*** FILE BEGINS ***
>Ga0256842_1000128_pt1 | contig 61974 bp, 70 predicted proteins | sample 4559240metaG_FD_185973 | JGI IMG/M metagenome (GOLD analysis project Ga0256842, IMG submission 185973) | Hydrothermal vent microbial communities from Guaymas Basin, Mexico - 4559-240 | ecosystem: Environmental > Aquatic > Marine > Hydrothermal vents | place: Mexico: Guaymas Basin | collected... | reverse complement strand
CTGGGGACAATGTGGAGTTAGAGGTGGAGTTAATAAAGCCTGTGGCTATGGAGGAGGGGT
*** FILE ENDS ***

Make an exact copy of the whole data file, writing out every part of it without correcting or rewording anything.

>Ga0256842_1000128_pt1 | contig 61974 bp, 70 predicted proteins | sample 4559240metaG_FD_185973 | JGI IMG/M metagenome (GOLD analysis project Ga0256842, IMG submission 185973) | Hydrothermal vent microbial communities from Guaymas Basin, Mexico - 4559-240 | ecosystem: Environmental > Aquatic > Marine > Hydrothermal vents | place: Mexico: Guaymas Basin | collected... | reverse complement strand
CTGGGGACAATGTGGAGTTAGAGGTGGAGTTAATAAAGCCTGTGGCTATGGAGGAGGGGT